We will be allowed for public comments when this comes back from Washington DC. We have problems here that others do not. We have many more issues to bring up about them when the time comes. Its going to be up to us to stop them. Especially since we already have a 120' depth restriction Washington State. We are not the problem so we should not be the ones penalized.
By the time you get this we will have had our Rally at the George Adams hatchery at the Skokomish. I wish had results but will have to comment later. The tribes and not tribals need to work together if we ever want any fisheries to return.
Join your local PSA Chapter and be part of the solution.
If enjoy Puget Sound and Snohomish River Coho fishing or enjoy helping enhance
recreational opportunities please read on!
I'm Kelli Mack from the Everett Steelhead and Salmon Club. We took over a
private salmon hatchery back in 2009 and got it back into operational condition.
To date we have raised and released over 240,000 Coho into the Snohomish River
system and currently have 88,000 more on hand to release next spring.
The eyed-eggs we receive are surplus hatchery fish, which if not kept local,
would be sent away to distant fisheries. We keep these fish in their home river
system, enriching our catching opportunities.
Although it's functional the hatchery is in need upgrades to ensure the safety
of eggs, fry, and smolt as we nurture them along their life-cycle.
Please help by making a tax deductible contribution to the campaign Snohomish &
Puget Sound Coho Fishing Enhancement going on now on Indiegogo here: Coho
Hatchery Fundraiser Link
Coho fishing in 2013 was almost 8 times better than in 2010 according to a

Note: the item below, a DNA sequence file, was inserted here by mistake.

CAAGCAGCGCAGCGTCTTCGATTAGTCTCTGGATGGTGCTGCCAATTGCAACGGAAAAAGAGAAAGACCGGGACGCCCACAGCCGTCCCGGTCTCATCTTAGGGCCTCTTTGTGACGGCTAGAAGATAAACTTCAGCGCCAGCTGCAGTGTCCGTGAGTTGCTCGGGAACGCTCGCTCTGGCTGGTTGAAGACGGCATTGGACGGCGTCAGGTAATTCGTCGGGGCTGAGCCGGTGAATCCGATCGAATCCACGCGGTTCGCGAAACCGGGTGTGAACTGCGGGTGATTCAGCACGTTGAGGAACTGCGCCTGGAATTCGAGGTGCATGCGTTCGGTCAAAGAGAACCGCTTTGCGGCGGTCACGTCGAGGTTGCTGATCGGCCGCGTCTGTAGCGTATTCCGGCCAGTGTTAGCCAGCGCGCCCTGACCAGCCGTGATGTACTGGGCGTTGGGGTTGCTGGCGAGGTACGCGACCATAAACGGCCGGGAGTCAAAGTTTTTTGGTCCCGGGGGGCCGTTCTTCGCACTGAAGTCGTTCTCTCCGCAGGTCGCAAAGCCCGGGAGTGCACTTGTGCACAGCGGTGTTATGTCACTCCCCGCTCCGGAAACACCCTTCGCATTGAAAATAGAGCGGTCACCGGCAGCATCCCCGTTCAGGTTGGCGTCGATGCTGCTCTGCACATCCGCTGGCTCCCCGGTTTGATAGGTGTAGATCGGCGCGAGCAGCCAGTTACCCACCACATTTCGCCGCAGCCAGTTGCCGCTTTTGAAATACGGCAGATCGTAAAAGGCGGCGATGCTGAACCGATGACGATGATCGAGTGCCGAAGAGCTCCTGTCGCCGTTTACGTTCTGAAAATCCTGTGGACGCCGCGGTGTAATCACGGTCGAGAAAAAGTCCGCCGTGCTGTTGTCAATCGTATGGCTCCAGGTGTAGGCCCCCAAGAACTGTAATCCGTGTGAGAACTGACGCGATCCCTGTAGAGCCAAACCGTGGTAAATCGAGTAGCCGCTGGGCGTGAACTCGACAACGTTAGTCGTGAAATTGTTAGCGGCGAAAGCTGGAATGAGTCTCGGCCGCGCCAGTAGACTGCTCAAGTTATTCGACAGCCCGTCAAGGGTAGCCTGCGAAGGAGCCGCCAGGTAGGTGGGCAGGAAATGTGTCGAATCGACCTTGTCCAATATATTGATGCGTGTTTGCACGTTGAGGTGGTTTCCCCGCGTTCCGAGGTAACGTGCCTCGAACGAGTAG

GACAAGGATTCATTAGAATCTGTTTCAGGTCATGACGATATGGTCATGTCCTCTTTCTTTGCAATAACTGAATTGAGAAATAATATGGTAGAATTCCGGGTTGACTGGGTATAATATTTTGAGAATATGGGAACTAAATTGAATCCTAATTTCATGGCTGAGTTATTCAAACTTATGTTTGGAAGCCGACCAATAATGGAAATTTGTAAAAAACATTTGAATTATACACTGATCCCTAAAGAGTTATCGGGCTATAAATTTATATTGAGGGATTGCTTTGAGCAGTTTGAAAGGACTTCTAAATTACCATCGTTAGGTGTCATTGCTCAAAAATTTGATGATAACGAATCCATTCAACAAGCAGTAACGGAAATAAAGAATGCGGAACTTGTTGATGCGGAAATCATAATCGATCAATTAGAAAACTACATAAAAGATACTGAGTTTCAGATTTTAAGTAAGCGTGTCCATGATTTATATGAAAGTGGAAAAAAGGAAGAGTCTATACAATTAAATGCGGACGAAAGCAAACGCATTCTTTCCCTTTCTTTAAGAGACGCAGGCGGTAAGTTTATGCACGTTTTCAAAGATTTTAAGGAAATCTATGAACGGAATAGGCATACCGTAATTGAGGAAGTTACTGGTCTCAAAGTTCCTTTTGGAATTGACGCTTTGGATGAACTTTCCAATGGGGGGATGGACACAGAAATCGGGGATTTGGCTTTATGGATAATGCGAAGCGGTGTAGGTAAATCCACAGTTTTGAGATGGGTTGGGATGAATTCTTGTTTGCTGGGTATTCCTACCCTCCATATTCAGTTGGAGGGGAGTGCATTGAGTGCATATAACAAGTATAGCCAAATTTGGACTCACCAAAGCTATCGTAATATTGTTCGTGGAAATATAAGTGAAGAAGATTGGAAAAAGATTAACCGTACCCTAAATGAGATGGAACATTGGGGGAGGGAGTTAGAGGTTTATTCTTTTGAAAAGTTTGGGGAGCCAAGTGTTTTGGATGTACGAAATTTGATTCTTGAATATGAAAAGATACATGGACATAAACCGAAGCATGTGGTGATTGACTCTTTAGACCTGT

comparison of creel checks at the Everett Public Ramp.
Did you know that some yelloweye rockfish
that are here today were Washington residents before it became a
state in 1889? They have been and continue to be an important
part of our heritage.
Halibut and bottomfish fishing have also
been a part of Washington’s culture for hundreds of years. Many
generations of fishermen have relied on halibut and bottomfish
for food and recreation.
A recent stock assessment indicates that
the yelloweye rockfish population has declined over 80% from its
initial level. As a result, immediate action must be taken if
the stocks of these long-lived fish are to be rebuilt.
To rebuild yelloweye rockfish populations,
the harvest opportunities for this species must be severely
curtailed. In recent years, the Pacific Fishery Management
Council has set yelloweye rockfish harvest levels for all
commercial, recreational, and tribal fisheries combined for
California, Oregon, and Washington of about 17 metric tons (mt).
This number includes yelloweye rockfish that are discarded at
The Washington recreational harvest target
is about 2.7 mt (fewer than 1,000 fish) in coastal waters. To
put this in perspective, in 2001, the Washington recreational
fishery harvested 15 mt.
Yelloweye rockfish, in general, are harvested during the
Washington recreational halibut fishery. If the yelloweye
rockfish catch is projected to exceed 2.7 mt, then Pacific ocean
waters adjacent to Washington outside 25 fathoms will be closed
to recreational bottomfish fishing (including halibut).
If yelloweye rockfish cannot be avoided when anglers are
targeting halibut, then we may have to close recreational
halibut fishing in the future to protect yelloweye rockfish.
Because the yelloweye rockfish stock may not be rebuilt for over
100 years, the problem of managing the yelloweye fishery will
continue through our lifetime; however, you have the ability to
help save the halibut fishery now and preserve the yelloweye
resource for the future.
Live to be 120 years old
Range extends from Mexico to Alaska
Found in deeper, rocky bottom areas
Slow growing,low productive species
Reddish-orange in color with bright yelloweye
Commonly called "red snapper"
Often spend their entire lifetime on one rockpile
How You Can Help
If you are participating in the recreational halibut or
bottomfish fishery, please avoid areas that are known to
have yelloweye rockfish.
If you do accidentally catch a yelloweye, please return
to the water s soon as possible.
Help spread the word to others about the severity of the
yelloweye rockfish depleted population and the possible
consequences of not avoiding yelloweye areas
If you do not know what areas may have yelloweye
rockfish, please consult a local resort, motel, or charter
office or other expert before fishing